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Valerie Inniss took out $11,500 in student loans this year to pay for the University of Massachusetts, Amherst.
None of it was for tuition.
The 21-year-old won a four-year, full-tuition scholarship on the strength of her high school test scores. And she qualifies for the maximum $5,730 federal Pell Grant for low-income students. But that and a campus job were still not enough to cover all her other costs and fees, from healthcare to books. The biggest expense: $10,957 for room and board, a charge that’s risen 15 percent since she started college four years ago.
That breaks down to about $24 a day for food on the cheapest meal plan—twice what the U.S. Department of Agriculture says the average American spends per day on food—and $786 a month to share a room, only slightly lower than median monthly rent for an entire apartment or house in America, which the Census Bureau reports is $904.
“I hate it. I absolutely hate it,” said Inniss. “But there’s nothing I can do about it because I value the education I’m getting here. It’s a risk I’m taking.”
In addition to steadily raising tuition, but with much less notice, public four-year universities have raised their charges for room and board by 9 percent above inflation in the past five years, according to the College Board. At private colleges, the price has increased by 6 percent above inflation.
Without the inflation adjustment, room and board fees at public colleges and universities have spiked by more than 20 percent since 2009. At private institutions, they’re up 17 percent.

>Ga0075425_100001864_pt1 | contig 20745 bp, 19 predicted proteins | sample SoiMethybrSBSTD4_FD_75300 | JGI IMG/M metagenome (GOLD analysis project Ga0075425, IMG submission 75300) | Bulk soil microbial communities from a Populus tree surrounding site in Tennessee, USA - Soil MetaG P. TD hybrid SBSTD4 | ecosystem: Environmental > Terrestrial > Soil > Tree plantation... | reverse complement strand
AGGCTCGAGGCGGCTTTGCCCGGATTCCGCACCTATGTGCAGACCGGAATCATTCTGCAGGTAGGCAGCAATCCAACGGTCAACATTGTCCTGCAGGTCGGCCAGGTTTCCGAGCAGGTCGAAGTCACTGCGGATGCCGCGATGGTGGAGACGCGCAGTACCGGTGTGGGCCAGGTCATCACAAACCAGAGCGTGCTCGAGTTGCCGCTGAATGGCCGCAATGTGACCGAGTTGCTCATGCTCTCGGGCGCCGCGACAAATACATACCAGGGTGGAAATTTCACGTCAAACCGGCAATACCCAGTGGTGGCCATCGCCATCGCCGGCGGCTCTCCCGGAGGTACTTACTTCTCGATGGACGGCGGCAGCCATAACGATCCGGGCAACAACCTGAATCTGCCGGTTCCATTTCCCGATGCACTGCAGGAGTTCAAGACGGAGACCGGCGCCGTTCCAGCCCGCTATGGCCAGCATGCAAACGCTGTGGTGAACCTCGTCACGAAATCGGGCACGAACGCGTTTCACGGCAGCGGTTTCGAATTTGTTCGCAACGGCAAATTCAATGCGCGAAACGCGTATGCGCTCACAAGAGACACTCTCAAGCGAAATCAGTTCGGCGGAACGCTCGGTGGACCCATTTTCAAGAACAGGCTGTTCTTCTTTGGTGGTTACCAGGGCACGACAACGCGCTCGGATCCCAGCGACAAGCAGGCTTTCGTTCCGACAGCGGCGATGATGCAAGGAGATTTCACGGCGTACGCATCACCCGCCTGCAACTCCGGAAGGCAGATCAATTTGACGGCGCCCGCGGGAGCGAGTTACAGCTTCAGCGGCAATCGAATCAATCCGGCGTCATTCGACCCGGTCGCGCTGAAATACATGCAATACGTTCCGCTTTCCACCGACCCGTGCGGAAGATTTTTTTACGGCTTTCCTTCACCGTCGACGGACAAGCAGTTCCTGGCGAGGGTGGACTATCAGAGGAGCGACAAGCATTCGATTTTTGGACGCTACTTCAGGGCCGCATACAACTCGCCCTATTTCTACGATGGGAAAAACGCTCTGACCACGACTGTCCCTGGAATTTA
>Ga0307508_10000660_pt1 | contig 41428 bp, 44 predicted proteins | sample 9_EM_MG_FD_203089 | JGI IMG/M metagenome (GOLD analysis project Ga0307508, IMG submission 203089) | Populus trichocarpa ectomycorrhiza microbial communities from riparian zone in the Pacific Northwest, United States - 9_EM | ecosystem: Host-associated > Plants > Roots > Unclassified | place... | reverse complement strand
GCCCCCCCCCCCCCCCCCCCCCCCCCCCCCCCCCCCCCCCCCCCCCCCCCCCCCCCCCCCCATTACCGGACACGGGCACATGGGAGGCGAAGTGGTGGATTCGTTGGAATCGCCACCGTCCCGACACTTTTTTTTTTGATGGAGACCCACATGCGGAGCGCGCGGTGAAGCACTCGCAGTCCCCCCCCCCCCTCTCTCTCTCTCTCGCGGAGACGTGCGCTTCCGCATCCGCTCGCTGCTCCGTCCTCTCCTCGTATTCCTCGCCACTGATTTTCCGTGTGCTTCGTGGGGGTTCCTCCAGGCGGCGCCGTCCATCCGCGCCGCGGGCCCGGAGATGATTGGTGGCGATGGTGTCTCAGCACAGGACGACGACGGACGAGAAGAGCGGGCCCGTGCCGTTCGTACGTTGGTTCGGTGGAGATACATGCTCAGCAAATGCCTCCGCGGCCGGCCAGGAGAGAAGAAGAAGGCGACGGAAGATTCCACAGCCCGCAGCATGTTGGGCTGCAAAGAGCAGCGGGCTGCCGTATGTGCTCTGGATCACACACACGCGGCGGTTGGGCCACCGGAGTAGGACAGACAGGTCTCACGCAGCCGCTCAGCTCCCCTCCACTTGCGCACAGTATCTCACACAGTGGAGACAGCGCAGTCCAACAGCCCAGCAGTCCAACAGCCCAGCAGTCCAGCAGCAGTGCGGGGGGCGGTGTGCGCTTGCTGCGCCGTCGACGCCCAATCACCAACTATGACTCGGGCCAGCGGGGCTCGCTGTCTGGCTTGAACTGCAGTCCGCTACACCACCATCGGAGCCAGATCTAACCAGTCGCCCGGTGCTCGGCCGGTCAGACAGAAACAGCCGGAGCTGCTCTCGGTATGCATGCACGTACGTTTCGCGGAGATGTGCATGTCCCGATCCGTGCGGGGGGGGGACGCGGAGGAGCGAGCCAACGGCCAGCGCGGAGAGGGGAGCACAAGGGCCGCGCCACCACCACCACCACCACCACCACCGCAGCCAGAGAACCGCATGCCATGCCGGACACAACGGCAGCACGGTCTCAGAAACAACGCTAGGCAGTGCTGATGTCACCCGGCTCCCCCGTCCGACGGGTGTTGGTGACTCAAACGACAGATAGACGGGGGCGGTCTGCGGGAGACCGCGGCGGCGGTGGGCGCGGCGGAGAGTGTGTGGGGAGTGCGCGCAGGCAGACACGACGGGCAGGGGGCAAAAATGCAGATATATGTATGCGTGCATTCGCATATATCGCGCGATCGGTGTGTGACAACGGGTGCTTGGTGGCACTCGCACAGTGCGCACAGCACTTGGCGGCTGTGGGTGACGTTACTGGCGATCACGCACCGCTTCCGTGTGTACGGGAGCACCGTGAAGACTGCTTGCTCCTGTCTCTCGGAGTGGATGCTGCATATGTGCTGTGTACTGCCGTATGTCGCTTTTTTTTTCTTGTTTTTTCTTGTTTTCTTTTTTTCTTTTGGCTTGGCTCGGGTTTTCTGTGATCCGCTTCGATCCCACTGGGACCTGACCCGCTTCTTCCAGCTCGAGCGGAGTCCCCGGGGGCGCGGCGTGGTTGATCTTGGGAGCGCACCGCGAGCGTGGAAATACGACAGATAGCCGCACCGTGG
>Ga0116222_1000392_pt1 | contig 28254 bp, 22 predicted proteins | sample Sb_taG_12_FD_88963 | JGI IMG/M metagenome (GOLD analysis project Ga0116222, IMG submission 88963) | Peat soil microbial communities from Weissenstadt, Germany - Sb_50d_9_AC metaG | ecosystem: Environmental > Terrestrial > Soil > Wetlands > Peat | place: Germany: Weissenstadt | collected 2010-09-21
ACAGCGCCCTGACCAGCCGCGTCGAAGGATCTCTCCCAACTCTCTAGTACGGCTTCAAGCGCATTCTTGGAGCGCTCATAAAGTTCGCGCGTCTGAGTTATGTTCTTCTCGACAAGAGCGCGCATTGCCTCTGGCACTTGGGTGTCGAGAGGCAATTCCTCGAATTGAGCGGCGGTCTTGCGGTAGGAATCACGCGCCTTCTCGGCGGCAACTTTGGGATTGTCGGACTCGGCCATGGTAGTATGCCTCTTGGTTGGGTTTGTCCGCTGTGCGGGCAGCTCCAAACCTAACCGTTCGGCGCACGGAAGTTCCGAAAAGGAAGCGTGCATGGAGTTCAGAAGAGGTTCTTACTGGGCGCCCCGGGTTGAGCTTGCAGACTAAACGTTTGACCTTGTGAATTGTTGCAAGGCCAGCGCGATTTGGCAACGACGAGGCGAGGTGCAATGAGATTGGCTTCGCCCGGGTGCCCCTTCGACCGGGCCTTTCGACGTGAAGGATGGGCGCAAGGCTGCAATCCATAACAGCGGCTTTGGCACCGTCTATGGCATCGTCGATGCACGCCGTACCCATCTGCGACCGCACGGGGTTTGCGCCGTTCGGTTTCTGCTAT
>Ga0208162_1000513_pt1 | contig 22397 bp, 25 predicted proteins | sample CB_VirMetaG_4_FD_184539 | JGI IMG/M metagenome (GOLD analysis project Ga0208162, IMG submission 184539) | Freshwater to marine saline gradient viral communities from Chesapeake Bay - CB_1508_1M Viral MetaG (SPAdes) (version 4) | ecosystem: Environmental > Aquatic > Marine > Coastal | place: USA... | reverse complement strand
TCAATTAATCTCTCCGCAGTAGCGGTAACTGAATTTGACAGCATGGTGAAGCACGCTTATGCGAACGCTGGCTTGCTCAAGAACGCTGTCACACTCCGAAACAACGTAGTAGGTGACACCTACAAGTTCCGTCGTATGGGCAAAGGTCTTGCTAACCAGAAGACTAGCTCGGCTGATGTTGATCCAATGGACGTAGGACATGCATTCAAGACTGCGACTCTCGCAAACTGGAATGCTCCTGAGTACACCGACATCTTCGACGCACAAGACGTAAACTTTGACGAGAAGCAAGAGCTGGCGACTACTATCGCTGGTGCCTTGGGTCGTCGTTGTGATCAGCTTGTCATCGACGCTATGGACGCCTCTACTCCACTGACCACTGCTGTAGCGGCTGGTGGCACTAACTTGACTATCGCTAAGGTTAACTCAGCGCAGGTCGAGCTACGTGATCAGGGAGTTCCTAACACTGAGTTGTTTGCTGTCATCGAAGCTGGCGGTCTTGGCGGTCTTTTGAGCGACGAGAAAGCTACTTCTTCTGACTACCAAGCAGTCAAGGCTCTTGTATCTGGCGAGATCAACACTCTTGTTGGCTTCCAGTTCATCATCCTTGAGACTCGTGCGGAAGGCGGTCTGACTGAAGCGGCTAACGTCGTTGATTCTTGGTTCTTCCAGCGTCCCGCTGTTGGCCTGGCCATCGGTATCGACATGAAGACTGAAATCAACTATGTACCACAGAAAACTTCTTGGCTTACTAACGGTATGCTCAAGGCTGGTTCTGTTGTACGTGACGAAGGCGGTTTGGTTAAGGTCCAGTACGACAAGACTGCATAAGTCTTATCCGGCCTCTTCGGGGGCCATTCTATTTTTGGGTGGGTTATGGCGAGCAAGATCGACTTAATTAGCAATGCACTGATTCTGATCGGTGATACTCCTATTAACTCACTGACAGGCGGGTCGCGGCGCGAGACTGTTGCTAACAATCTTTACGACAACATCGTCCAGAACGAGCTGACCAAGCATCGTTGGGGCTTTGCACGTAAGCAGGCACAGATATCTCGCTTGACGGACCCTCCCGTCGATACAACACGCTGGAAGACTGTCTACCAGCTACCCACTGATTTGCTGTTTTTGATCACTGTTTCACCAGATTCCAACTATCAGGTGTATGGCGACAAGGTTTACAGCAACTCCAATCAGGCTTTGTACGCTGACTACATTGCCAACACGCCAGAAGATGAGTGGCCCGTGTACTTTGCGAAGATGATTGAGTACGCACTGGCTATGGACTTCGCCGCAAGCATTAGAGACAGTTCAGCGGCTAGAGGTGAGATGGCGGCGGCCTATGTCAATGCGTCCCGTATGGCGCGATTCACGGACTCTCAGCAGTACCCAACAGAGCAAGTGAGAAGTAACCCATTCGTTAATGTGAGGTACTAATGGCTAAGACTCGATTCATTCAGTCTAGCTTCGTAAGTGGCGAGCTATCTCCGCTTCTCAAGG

At public universities, that’s as fast as an increase as for tuition, which is up 21 percent in the same period, according to the College Board. At private colleges, it’s even faster; there, tuition has grown 13 percent.
“This is the untold story,” said Richard Vedder, director of the Center for College Affordability and Productivity. “We focus on tuition but we should look at other costs, too,” — including the cost of room and board, which students in many remote university towns, including Amherst, have few choices but to pay.
Private colleges also commonly compel students to live and dine on campus, especially during the first year or two, or they are in communities so far flung that there aren’t many viable off-campus options. Even if there are, more and more public universities, from the University of South Carolina to Michigan State, are requiring at least freshmen to live in dorms and eat in dining halls.